6.15.07 - Issue # 275 Forward This Newsletter To A Colleague


Belle DuCharme CDPMA
Instructor/Consultant
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Anticipation or Just Knowing What Comes Next

One of the key traits of top dental assistants is the ability to anticipate what the dentist will need next as they are working at the chair.  It is the ability to read a situation and be able to think of what the next few seconds or minutes will demand of materials or skills.  What instrument will be needed for the procedure and is the patient comfortable, will the cement set too soon etc.  Part of this ability is gained from training, the other comes from being focused and attentive to the moment.

This ability to anticipate is also a necessary trait of the Dental Business Administrator.  When scheduling a new patient, it is important to anticipate that this patient is coming in to get their “chief complaint” addressed.  Many offices set new patient protocols and tell the patient what they will receive at their first visit regardless of what the patient really wants.  This lack of attention is like handing the doctor an explorer when he wants a curette.  Anticipate that you will need to guide the patient into accepting the full exam, prophy or periodontal evaluation, necessary x-rays, and addressing the chief complaint. Start by explaining to the patient what they can expect to receive during the initial visit in your office and ask them if they have any concerns that they want addressed.  Make notes of these concerns and assure the patient that careful attention will be given to these areas.

Learning to read the situation and know what comes next is a skill that can be developed if one is awake to what is happening at every moment.  For instance, when a patient comes in early they are hoping to be seen early.  It is correct to acknowledge and thank the patient for arriving early but it is also correct to tell the patient as to whether or not you can see them sooner.  If the doctor is running late and the next patient is waiting in the reception area past his scheduled time it is obvious to expect that patient to inquire as to why he is being ignored.  Don’t wait for that to happen. Find the reason for the delay, apologize to the patient and let him know how long he will have to wait.  Offer a drink or use of a phone to call family or work about the delay.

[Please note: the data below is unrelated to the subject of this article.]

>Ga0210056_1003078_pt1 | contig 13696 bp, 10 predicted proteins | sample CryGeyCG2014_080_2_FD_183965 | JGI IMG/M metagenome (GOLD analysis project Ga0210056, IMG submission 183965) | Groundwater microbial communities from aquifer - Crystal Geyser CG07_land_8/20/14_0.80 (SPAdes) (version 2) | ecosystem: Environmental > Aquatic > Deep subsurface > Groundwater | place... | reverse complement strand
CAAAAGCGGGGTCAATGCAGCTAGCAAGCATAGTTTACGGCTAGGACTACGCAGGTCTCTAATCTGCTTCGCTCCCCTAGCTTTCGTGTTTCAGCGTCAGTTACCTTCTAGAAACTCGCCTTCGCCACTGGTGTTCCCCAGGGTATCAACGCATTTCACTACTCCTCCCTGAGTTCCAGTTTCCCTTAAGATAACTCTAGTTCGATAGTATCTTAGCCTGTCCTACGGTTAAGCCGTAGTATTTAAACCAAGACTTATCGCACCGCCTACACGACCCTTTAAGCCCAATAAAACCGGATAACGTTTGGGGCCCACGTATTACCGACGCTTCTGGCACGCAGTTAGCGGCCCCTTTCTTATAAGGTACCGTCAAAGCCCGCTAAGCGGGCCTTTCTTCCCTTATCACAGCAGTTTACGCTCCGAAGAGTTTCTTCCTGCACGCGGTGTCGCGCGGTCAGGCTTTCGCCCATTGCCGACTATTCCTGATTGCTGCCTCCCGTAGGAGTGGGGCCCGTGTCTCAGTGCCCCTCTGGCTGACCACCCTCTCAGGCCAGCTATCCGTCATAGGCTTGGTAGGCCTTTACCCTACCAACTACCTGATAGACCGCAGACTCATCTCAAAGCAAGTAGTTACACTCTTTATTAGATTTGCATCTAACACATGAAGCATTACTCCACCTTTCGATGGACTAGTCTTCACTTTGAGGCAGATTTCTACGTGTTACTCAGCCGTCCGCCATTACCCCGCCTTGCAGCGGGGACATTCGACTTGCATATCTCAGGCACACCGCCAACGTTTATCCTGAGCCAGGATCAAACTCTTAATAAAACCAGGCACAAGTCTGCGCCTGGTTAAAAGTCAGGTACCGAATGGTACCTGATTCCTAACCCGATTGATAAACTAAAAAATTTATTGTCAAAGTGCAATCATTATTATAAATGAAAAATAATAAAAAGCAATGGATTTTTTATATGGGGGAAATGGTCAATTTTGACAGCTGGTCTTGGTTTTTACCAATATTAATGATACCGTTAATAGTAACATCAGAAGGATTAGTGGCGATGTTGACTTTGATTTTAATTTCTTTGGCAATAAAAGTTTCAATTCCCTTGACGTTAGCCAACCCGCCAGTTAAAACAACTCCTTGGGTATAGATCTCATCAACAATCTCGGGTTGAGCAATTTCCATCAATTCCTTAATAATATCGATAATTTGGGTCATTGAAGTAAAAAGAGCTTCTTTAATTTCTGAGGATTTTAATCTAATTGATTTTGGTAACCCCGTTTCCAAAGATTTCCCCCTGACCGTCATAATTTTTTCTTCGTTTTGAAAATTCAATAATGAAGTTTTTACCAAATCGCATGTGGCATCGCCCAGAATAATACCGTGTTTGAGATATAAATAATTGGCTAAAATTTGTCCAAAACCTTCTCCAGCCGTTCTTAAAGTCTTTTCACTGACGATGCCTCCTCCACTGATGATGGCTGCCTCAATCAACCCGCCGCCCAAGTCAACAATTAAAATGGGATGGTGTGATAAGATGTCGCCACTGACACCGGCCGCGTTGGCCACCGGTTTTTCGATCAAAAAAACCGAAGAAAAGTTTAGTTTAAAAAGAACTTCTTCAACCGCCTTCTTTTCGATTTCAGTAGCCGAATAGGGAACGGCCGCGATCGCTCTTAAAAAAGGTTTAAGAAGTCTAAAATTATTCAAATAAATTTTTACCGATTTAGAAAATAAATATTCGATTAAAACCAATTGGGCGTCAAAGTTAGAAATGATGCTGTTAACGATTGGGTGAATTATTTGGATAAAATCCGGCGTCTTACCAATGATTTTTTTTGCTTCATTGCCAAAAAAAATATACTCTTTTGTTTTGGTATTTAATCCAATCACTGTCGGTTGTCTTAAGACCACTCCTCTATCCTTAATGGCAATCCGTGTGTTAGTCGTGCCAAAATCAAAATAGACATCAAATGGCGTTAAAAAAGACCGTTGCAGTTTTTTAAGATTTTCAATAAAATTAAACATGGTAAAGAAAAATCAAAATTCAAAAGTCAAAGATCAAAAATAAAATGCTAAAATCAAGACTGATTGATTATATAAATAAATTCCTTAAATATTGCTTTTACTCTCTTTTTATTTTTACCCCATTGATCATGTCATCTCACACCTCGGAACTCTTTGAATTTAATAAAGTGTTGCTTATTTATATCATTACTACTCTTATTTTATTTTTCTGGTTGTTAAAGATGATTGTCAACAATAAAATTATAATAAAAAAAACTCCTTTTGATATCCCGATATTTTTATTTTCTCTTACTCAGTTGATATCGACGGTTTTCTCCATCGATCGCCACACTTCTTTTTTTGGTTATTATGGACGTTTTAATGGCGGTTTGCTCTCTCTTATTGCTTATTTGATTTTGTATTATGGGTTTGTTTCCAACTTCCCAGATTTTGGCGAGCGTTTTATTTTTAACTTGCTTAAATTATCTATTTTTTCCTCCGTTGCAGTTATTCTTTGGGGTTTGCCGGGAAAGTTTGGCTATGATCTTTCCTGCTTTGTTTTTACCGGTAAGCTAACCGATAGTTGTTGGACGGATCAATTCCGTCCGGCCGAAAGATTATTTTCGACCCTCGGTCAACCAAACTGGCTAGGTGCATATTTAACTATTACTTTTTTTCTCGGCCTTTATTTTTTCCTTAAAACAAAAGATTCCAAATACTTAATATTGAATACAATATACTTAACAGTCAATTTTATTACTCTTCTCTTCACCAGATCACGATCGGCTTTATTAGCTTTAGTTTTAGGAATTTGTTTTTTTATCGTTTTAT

If your 3:00 patient has not arrived by 3:05 you can anticipate that he may have forgotten the appointment or got distracted at work.  Call the patient to see if he is on his way and leave a message that you are concerned that he has not arrived.  This shows the patient that you are expecting him and the time is really reserved just for him.

Anticipating the successful growth of your dental practice is monitoring the production and collection figures every month.  How many new patients do you see a month?  If you have been seeing 25 to 30 new patients a month for a year and now the figures are dropping to 20 or less, you must anticipate that this trend is a warning that there are system failures that need to be addressed immediately.  Several thousand dollars in unscheduled treatment could mean that treatment presentations need an overhaul or that patient wants are not being addressed.
 
Have you stopped having team meetings?  You can anticipate lower job morale, duplication of some tasks and other tasks not being completed, and chaos and job turnover.  Anticipate that your team needs a forum to communicate about their work and a chance to connect to other members of the team.

A call from an Office Manager who had recently attended McKenzie Advanced Training for Office Managers, confirmed the positive results of understanding how great a skill it is to be able to read the practice pulse on a daily basis and to know what to do to change the course of daily events.

“First you have to know what the business systems are and how to measure if they are successful or not.  Before the training, I did not know how the production figures contribute to the payment of the total overhead.  Just showing up and doing your job is not enough to make a truly successful and enjoyable office.  You have to know what you are trying to accomplish and be able to gauge your activities to get there.”

Anticipate a brighter future as a Dental Administrator/Office Manager, call today for McKenzie’s Advanced Training Course.

For more information on McKenzie's Advanced Training Programs for Dentists, Office Managers and Front Office, email training@mckenziemgmt.com, call 1-877-777-6151 or visit our web-site at www.mckenziemgmt.com.

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